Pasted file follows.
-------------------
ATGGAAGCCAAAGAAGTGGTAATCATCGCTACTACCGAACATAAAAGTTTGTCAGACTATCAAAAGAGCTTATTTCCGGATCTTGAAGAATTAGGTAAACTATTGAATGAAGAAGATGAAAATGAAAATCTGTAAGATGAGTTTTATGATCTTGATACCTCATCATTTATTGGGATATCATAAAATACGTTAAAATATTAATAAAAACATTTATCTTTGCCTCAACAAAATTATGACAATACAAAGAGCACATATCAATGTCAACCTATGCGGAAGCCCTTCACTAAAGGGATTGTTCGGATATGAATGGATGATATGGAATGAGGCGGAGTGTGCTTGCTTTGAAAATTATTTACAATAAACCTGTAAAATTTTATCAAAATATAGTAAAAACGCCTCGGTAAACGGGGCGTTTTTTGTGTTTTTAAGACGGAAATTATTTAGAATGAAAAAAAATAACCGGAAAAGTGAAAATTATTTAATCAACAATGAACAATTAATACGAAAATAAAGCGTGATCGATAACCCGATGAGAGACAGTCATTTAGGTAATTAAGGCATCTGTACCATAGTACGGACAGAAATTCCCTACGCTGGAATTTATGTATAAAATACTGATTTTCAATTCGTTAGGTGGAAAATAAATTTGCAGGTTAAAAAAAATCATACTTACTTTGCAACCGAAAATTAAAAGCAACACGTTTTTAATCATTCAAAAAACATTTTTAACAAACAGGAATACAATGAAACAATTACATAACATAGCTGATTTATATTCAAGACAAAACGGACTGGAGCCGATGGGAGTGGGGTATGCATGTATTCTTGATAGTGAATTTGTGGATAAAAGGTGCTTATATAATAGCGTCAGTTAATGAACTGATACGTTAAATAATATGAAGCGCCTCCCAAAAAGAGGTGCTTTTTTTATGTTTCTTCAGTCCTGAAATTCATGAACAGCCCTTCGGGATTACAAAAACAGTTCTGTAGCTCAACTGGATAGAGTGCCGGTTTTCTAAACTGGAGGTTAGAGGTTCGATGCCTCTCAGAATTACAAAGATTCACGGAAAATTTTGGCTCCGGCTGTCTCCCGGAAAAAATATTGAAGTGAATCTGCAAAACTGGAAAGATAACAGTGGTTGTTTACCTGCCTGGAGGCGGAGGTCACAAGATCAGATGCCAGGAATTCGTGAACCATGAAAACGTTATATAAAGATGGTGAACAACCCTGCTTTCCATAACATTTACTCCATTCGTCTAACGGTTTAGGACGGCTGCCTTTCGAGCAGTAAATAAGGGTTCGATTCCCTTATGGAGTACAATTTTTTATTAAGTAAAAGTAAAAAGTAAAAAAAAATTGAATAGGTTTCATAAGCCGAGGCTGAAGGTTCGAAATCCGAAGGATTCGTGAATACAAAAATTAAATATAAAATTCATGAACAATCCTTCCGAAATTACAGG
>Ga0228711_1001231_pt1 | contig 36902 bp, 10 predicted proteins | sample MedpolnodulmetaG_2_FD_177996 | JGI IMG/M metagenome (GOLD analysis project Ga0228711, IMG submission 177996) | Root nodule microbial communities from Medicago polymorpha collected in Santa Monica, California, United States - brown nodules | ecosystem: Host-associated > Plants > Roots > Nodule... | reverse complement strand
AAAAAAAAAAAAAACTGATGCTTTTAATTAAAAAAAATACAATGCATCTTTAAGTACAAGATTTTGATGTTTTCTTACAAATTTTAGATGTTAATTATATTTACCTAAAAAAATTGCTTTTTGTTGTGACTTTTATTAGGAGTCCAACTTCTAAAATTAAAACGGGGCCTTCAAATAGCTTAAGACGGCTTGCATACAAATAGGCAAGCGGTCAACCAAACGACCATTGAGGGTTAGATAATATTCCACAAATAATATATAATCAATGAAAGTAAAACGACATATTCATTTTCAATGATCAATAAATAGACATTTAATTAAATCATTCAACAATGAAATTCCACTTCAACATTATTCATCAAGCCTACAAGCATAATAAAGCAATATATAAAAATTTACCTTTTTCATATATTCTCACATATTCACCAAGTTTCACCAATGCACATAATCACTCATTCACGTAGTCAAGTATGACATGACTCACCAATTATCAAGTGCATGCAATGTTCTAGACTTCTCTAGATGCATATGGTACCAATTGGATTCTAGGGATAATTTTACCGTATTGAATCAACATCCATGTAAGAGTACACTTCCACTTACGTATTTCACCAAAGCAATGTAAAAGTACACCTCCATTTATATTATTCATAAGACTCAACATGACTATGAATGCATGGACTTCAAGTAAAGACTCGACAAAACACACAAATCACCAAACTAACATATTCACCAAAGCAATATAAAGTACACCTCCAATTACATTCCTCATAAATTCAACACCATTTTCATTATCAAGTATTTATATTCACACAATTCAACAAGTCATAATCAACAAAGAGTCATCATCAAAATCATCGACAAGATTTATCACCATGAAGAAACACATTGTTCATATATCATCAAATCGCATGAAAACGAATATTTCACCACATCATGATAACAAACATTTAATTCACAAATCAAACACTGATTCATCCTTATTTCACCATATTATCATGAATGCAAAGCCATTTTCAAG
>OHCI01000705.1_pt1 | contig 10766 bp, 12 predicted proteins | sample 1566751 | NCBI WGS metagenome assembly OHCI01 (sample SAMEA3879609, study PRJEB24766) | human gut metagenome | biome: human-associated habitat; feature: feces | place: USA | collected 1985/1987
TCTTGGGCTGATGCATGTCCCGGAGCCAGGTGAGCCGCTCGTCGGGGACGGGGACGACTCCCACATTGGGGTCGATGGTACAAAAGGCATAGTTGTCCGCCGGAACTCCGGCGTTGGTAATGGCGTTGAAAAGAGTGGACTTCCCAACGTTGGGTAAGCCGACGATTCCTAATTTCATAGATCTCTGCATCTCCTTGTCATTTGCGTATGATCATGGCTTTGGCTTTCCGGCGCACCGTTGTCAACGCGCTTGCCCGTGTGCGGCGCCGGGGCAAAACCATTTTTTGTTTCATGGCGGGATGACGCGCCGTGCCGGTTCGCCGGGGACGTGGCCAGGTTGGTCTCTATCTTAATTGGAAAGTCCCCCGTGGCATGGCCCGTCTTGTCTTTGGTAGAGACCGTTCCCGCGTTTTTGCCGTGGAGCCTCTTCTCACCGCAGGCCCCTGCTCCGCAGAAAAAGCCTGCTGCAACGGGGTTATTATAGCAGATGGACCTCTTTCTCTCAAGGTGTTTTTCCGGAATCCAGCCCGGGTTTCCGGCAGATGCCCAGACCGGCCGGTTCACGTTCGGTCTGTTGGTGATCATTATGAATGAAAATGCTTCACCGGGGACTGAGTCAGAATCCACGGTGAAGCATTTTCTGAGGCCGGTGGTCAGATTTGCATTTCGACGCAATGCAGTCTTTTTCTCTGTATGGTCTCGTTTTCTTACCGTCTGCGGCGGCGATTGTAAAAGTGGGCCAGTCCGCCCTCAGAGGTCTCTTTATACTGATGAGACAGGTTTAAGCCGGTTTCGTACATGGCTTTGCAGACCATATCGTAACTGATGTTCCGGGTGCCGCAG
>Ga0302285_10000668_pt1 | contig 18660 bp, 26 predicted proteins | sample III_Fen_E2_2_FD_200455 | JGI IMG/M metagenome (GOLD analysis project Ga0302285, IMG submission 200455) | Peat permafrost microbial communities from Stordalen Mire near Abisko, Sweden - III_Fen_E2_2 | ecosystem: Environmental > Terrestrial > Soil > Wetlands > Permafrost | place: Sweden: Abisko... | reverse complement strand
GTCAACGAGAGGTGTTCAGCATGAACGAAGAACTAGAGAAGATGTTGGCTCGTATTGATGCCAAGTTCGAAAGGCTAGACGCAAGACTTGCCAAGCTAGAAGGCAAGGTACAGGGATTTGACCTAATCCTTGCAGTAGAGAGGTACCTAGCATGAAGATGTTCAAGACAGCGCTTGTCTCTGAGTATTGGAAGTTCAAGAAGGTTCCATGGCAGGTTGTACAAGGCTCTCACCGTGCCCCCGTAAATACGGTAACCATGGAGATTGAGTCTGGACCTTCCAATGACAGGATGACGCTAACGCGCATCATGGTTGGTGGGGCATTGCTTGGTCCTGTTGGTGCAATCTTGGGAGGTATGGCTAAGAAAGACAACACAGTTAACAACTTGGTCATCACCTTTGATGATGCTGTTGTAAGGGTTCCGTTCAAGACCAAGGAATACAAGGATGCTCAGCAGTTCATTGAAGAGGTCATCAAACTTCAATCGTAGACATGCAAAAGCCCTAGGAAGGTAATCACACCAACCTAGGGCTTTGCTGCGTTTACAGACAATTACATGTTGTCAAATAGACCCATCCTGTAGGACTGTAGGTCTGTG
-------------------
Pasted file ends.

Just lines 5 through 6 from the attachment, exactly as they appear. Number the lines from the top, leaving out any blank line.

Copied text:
TCTTGGGCTGATGCATGTCCCGGAGCCAGGTGAGCCGCTCGTCGGGGACGGGGACGACTCCCACATTGGGGTCGATGGTACAAAAGGCATAGTTGTCCGCCGGAACTCCGGCGTTGGTAATGGCGTTGAAAAGAGTGGACTTCCCAACGTTGGGTAAGCCGACGATTCCTAATTTCATAGATCTCTGCATCTCCTTGTCATTTGCGTATGATCATGGCTTTGGCTTTCCGGCGCACCGTTGTCAACGCGCTTGCCCGTGTGCGGCGCCGGGGCAAAACCATTTTTTGTTTCATGGCGGGATGACGCGCCGTGCCGGTTCGCCGGGGACGTGGCCAGGTTGGTCTCTATCTTAATTGGAAAGTCCCCCGTGGCATGGCCCGTCTTGTCTTTGGTAGAGACCGTTCCCGCGTTTTTGCCGTGGAGCCTCTTCTCACCGCAGGCCCCTGCTCCGCAGAAAAAGCCTGCTGCAACGGGGTTATTATAGCAGATGGACCTCTTTCTCTCAAGGTGTTTTTCCGGAATCCAGCCCGGGTTTCCGGCAGATGCCCAGACCGGCCGGTTCACGTTCGGTCTGTTGGTGATCATTATGAATGAAAATGCTTCACCGGGGACTGAGTCAGAATCCACGGTGAAGCATTTTCTGAGGCCGGTGGTCAGATTTGCATTTCGACGCAATGCAGTCTTTTTCTCTGTATGGTCTCGTTTTCTTACCGTCTGCGGCGGCGATTGTAAAAGTGGGCCAGTCCGCCCTCAGAGGTCTCTTTATACTGATGAGACAGGTTTAAGCCGGTTTCGTACATGGCTTTGCAGACCATATCGTAACTGATGTTCCGGGTGCCGCAG
>Ga0302285_10000668_pt1 | contig 18660 bp, 26 predicted proteins | sample III_Fen_E2_2_FD_200455 | JGI IMG/M metagenome (GOLD analysis project Ga0302285, IMG submission 200455) | Peat permafrost microbial communities from Stordalen Mire near Abisko, Sweden - III_Fen_E2_2 | ecosystem: Environmental > Terrestrial > Soil > Wetlands > Permafrost | place: Sweden: Abisko... | reverse complement strand